I would say the importance of cross-cultural relationships and 360 brand communications. 

Borders between countries are blurring and so, to be successful, it’s critical to be culturally aware and effectively communicate with people from diverse backgrounds. From my experience, as someone who lives between Barcelona and London and builds a global business, I can definitely say that the ability to learn about and adapt to various cultures is something that every PR professional and entrepreneur should work toward. The importance of cultural sensitivity is also confirmed by several crisis cases not only in tech, but in the art and fashion industries (e.g. Dolce & Gabbana’s scandal in China in 2018).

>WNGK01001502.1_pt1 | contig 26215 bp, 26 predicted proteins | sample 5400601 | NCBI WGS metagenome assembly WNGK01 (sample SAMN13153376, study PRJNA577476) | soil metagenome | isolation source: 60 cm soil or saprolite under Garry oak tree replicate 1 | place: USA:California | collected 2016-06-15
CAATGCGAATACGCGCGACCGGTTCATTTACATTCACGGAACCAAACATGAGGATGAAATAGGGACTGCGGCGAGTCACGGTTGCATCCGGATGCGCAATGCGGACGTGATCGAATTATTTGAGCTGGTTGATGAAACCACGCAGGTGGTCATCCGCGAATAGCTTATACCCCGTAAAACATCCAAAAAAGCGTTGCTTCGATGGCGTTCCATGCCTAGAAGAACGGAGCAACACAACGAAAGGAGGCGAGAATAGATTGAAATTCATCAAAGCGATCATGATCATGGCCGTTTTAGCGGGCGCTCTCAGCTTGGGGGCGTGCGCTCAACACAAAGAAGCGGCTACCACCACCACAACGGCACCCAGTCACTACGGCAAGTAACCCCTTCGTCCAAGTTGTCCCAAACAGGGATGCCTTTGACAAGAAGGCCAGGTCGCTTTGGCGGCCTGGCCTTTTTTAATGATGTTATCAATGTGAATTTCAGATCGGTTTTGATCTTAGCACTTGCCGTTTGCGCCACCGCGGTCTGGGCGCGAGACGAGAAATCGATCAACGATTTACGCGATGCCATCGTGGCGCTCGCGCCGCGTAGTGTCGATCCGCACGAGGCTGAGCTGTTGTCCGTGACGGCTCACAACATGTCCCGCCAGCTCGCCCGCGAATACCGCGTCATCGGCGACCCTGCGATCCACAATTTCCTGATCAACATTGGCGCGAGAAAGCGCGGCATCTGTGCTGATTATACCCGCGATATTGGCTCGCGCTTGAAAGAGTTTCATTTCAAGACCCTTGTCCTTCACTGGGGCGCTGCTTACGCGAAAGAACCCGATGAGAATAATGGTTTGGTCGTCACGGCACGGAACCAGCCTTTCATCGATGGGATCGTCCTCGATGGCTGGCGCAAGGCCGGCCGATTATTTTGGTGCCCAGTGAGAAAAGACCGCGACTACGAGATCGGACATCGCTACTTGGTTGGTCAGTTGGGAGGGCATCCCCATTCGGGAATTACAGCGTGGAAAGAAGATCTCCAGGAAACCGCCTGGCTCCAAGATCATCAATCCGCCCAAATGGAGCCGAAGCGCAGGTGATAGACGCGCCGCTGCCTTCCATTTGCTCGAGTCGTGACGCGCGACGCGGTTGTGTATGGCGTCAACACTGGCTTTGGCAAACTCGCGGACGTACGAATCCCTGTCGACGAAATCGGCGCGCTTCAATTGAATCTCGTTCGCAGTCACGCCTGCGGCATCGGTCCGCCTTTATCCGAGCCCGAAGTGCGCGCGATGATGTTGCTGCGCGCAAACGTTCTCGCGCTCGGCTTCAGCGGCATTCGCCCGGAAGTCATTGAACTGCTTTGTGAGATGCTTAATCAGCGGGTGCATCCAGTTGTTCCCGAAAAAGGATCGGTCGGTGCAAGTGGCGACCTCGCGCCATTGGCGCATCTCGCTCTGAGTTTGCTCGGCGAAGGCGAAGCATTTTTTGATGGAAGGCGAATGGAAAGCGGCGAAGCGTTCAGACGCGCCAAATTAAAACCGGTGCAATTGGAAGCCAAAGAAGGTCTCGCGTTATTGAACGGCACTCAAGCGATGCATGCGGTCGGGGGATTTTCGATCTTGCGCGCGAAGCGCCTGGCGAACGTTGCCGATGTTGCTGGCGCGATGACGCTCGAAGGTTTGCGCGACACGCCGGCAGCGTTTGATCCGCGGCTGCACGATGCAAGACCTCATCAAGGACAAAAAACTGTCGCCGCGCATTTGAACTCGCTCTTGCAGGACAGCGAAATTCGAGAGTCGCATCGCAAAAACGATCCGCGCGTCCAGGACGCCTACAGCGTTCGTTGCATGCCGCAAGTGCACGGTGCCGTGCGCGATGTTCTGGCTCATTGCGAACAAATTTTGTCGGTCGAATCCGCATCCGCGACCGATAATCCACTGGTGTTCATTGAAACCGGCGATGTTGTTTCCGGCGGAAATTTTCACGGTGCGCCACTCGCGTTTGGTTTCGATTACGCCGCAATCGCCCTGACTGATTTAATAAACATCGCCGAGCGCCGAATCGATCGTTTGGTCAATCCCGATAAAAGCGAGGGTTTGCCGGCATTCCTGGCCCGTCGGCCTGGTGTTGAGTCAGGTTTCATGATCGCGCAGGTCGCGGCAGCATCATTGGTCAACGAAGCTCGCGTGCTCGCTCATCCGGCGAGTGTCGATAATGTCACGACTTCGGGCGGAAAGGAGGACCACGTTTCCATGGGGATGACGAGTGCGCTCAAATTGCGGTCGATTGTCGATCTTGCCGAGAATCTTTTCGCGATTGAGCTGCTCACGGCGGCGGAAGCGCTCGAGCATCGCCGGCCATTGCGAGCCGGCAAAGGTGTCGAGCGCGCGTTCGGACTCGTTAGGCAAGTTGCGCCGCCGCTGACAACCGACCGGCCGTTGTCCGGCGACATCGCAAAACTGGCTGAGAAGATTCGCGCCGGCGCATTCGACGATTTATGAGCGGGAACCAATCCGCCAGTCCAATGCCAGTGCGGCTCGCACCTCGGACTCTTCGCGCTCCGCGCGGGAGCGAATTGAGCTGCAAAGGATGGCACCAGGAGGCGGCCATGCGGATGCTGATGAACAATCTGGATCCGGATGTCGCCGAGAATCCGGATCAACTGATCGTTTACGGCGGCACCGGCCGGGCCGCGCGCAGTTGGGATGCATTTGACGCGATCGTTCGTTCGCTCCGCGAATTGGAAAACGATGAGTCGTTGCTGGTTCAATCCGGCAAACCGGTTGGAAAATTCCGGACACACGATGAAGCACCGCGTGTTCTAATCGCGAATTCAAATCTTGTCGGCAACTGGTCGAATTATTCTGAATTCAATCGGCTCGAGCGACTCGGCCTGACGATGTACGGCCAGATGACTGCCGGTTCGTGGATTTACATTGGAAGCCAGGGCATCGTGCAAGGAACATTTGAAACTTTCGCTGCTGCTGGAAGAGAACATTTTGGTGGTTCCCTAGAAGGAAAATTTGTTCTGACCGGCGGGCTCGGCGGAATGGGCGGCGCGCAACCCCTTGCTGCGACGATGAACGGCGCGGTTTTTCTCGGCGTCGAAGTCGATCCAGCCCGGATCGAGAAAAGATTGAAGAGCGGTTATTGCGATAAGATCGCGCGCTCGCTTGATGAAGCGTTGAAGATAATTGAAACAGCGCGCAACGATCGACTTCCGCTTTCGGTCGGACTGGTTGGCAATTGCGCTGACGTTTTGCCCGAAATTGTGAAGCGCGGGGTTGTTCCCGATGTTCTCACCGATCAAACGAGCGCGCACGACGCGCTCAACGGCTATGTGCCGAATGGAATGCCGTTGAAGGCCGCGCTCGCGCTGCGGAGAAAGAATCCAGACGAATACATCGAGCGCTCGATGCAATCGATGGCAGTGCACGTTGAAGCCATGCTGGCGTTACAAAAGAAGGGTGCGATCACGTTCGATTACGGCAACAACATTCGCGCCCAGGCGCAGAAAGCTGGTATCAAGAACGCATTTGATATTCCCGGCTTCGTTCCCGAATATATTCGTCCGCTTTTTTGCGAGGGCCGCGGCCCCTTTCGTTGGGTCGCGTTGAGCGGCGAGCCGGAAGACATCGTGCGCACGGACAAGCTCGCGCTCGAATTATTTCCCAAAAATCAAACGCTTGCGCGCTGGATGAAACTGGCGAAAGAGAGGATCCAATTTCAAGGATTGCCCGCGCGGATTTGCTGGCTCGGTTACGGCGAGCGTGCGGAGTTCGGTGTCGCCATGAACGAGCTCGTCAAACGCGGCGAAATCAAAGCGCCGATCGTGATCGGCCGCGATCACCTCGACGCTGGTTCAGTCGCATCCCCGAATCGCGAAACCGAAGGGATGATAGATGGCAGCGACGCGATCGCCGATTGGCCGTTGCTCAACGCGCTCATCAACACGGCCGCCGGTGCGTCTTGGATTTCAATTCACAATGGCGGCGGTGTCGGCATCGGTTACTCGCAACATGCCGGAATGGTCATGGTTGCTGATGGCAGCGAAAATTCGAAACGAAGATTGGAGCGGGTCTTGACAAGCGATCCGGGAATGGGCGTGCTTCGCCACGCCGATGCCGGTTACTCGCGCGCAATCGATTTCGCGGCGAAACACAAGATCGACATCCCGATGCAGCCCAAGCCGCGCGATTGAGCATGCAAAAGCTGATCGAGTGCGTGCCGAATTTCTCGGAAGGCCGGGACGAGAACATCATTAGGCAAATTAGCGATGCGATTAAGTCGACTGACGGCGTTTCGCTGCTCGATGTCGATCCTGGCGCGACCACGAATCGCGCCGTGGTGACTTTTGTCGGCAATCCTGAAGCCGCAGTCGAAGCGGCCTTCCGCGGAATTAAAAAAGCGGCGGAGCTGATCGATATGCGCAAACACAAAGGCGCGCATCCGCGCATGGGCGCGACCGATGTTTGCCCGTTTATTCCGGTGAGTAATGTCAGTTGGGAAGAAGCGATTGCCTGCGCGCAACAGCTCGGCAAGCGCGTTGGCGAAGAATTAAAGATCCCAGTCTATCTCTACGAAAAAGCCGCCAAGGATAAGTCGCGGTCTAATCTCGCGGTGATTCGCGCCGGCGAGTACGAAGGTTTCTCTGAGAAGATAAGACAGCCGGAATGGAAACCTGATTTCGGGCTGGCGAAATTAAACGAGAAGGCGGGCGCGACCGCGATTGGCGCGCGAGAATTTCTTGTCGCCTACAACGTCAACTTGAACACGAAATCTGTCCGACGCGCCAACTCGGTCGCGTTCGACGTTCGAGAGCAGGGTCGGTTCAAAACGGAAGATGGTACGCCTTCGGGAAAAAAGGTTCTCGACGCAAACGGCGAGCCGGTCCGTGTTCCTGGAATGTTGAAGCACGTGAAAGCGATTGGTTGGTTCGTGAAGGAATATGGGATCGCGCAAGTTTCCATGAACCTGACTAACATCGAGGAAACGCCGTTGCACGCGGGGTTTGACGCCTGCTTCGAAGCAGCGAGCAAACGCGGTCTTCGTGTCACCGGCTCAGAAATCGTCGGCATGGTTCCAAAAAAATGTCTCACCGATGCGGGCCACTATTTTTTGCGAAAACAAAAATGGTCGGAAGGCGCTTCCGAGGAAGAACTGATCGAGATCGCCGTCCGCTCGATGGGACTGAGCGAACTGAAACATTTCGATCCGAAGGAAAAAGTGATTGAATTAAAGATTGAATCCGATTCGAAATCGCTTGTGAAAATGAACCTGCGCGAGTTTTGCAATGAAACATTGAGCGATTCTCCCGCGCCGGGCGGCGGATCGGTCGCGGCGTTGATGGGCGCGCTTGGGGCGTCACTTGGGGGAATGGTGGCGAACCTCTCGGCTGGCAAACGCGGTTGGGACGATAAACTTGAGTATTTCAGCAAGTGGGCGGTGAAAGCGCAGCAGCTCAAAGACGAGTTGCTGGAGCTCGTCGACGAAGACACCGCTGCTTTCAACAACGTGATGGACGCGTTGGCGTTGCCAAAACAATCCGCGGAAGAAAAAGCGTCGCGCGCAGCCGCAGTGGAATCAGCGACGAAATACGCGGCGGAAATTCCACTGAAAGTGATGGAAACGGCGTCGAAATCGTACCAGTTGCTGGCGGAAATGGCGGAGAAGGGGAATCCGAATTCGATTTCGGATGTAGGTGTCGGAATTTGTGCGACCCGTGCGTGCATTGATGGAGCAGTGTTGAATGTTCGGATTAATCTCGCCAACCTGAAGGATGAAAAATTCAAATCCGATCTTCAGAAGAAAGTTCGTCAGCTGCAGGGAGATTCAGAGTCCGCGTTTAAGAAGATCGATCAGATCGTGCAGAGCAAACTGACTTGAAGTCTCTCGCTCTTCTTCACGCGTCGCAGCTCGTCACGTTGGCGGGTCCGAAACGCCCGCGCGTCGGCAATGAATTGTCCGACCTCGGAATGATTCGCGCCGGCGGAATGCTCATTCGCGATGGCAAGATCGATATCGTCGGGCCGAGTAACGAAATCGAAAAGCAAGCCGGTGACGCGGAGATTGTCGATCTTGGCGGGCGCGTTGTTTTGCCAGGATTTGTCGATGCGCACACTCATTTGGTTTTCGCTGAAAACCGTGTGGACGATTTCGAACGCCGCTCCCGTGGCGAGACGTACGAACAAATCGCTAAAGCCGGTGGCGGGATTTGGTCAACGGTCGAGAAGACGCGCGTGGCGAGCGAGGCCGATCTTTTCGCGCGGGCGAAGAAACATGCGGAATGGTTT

Besides, today the role of reputation grows steadily, and pervasive brand communications becomes a must. The perception of a brand is shaped not only by its positioning and tone of voice but also by the values it conveys, the color of the logo and UX experience in the application or on the site, the quality of packaging and the material from which it is made. Most importantly, the perception and attitude an audience has towards a brand is based on the behavior and lifestyles of key company speakers. Text and audio communications are not everything, we are on the threshold of the future, where we perceive brands tactilely and intuitively. 

What communications challenge keeps you up at night?